This Sunday, May 22, is the Sixth Sunday of Easter, on which Jesus performs a healing miracle on the sabbath. In doing so he invites us into the kind of creative power that true sabbath can offer. Join us this Sunday at 10:00, in person or via livestream here: https://youtu.be/EjDxdYrW4rY
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February 13, 2022
By the end of this day, we will have declared a winner. That’s what we like to do in America. Name winners and losers. Especially on Super Bowl Sunday. I will not venture to guess whether that winner will be the Bengals or the Rams, but I know this for sure: It won’t be both of them. Even if it requires going into overtime, which we’ve been reminded during the playoffs has some pretty weird rules, there will still be only one winner.
The Winter Olympics highlights these narratives too. It’s either agony or ecstasy. I keep thinking about Mikaela Shiffrin, who is among the most accomplished Alpine ski racers of her generation. She made a mistake just a few seconds into the slalom. She left the course, went over to the side, took off her skis, and sat down in the snow, stunned. She stayed there for twenty minutes. It was painful to watch.
Meanwhile, we quickly move on to celebrate the victories. Nathan Chen, unbeatable this time around, was simply dazzling on the ice. His gold medal seemed that much sweeter because four years ago he was the one whose errors kept him from medaling at all. Friday night I happened to catch the finals of the mixed team snowboard cross – not something I would usually watch. Lindsey Jacobellis (at 36) and Nick Baumgartner (at 40) made history as the two oldest medalists in Olympic snowboarding history. Their combined age is 76, and their medal is gold.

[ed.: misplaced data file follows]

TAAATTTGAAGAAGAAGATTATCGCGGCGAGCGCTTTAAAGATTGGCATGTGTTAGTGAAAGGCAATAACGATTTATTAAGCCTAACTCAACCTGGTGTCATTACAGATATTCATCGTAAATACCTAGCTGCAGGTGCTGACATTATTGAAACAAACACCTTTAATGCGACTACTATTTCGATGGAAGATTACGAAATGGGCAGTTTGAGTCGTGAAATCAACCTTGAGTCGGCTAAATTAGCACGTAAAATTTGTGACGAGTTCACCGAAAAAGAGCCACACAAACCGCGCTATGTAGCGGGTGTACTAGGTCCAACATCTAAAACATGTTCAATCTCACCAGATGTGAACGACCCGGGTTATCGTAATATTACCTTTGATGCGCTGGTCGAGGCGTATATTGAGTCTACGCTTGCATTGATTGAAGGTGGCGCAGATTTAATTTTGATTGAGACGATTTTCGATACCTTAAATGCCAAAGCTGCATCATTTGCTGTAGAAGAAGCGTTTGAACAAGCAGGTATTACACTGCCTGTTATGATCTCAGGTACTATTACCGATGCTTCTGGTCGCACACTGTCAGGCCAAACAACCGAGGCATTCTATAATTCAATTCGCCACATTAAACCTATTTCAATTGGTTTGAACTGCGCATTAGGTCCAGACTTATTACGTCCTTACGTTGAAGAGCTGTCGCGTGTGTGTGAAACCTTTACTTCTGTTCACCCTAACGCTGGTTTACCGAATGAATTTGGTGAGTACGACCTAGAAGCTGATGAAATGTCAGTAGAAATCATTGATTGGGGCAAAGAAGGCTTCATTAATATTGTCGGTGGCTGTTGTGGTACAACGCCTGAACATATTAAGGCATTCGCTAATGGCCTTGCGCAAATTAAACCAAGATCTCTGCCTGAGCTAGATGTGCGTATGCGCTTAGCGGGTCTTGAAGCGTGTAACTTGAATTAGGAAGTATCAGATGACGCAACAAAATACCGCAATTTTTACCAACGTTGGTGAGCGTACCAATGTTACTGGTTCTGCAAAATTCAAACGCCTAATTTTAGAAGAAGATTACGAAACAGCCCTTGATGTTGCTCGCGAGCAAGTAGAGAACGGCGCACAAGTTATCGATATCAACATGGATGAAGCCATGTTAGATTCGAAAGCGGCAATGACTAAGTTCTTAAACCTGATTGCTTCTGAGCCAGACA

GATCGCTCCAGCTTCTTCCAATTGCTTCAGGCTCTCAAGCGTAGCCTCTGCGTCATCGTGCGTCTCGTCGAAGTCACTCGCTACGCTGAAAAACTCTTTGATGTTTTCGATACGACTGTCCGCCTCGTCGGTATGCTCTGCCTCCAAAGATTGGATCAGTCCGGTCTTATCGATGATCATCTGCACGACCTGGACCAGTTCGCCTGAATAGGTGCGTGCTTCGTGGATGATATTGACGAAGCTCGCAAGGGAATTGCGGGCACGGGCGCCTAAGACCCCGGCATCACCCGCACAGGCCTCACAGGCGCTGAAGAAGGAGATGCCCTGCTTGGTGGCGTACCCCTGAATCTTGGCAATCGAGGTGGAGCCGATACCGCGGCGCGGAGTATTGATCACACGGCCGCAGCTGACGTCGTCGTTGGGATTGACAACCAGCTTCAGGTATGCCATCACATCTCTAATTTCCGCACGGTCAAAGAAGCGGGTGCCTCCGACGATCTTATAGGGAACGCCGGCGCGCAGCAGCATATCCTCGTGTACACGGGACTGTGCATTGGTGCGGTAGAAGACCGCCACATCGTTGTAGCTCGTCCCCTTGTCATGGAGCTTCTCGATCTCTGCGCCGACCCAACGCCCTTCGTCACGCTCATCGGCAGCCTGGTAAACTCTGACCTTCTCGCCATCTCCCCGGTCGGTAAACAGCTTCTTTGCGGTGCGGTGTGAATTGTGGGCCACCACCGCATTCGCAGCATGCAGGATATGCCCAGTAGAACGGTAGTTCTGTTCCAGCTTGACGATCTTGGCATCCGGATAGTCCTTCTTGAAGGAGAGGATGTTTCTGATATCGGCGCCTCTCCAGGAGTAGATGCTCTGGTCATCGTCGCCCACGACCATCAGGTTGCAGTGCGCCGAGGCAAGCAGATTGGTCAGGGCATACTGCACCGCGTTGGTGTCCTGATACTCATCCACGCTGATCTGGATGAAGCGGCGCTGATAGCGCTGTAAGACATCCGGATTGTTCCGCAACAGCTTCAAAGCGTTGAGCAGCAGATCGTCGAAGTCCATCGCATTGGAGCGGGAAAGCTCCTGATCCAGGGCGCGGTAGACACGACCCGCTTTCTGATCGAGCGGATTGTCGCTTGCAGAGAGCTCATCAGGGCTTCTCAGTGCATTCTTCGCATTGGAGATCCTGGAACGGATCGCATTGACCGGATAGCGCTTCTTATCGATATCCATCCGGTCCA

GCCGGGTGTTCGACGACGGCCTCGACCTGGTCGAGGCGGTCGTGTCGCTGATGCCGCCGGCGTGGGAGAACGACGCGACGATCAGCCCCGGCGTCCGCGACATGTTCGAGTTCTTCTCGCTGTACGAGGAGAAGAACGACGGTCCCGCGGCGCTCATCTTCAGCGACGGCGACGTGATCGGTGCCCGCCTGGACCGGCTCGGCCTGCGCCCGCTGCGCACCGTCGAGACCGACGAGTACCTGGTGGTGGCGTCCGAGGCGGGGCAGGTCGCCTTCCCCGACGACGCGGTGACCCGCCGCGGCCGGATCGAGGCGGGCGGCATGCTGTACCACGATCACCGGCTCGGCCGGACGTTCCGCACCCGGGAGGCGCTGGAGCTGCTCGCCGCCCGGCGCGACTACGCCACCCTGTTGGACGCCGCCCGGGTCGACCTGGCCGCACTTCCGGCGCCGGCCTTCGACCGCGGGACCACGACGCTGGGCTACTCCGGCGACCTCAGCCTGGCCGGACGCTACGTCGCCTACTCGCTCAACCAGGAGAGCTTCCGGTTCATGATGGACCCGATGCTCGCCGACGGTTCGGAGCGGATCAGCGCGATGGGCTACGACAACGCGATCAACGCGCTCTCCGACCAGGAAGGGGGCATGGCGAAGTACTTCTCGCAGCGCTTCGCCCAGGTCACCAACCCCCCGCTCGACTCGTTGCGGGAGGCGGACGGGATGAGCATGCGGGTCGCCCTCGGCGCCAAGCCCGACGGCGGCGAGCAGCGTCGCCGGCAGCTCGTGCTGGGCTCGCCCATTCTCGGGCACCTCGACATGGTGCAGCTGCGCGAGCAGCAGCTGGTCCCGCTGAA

Winners. Losers. That’s the mindset we bring to so many situations, even when there aren’t explicit winners like there are in sports.
So when we hear Jesus talk about blessings for some people and woes for others, we can too easily translate that to mean: “Oh, the blessed people are the winners, and the ones with woes are the losers. Game over.” Then we lean in and listen more closely, only to realize that these categories are not at all what we expect.
We hear Jesus talk about who the blessed are: the poor, the hungry, the weeping, and the persecuted. The woes are reserved for the rich and the full and the laughing and the popular.
So what do we make of that? Especially if our lives seem pretty good. Are we supposed to be afraid to laugh or have a good meal?
Not exactly. Let’s put this in some context. The gospel of Luke is always concerned with the expansiveness of God’s love. Even in this moment we hear that Jesus is surrounded by a multitude of people from all Judea, Jerusalem, and the coast of Tyre and Sidon. This is no longer just his hometown crowd. On his way to this location, Jesus has spent time eating with outcasts and healing all kinds of illnesses (a high fever, paralysis, and leprosy, among others). And he’s assembled a group of close followers, some of whom have pretty sketchy résumés. So even before he utters a word of this sermon, Jesus is showing by his actions that he is most interested in spending time with people who are not the most polished and powerful folks.
Here’s where it’s interesting to compare the version of this sermon in the gospel of Luke with the one in the Gospel of Matthew. Luke keeps it simple – blessed are the poor, the hungry, the weeping, the persecuted. Matthew adds five more beatitudes, and finesses the language a bit. Matthew, for example, says “blessed are the poor in spirit.” Or “blessed are those who hunger for righteousness.” Matthew wants to spiritualize the situations a bit, removing them from the visceral realities of empty bellies and falling tears and eviction notices.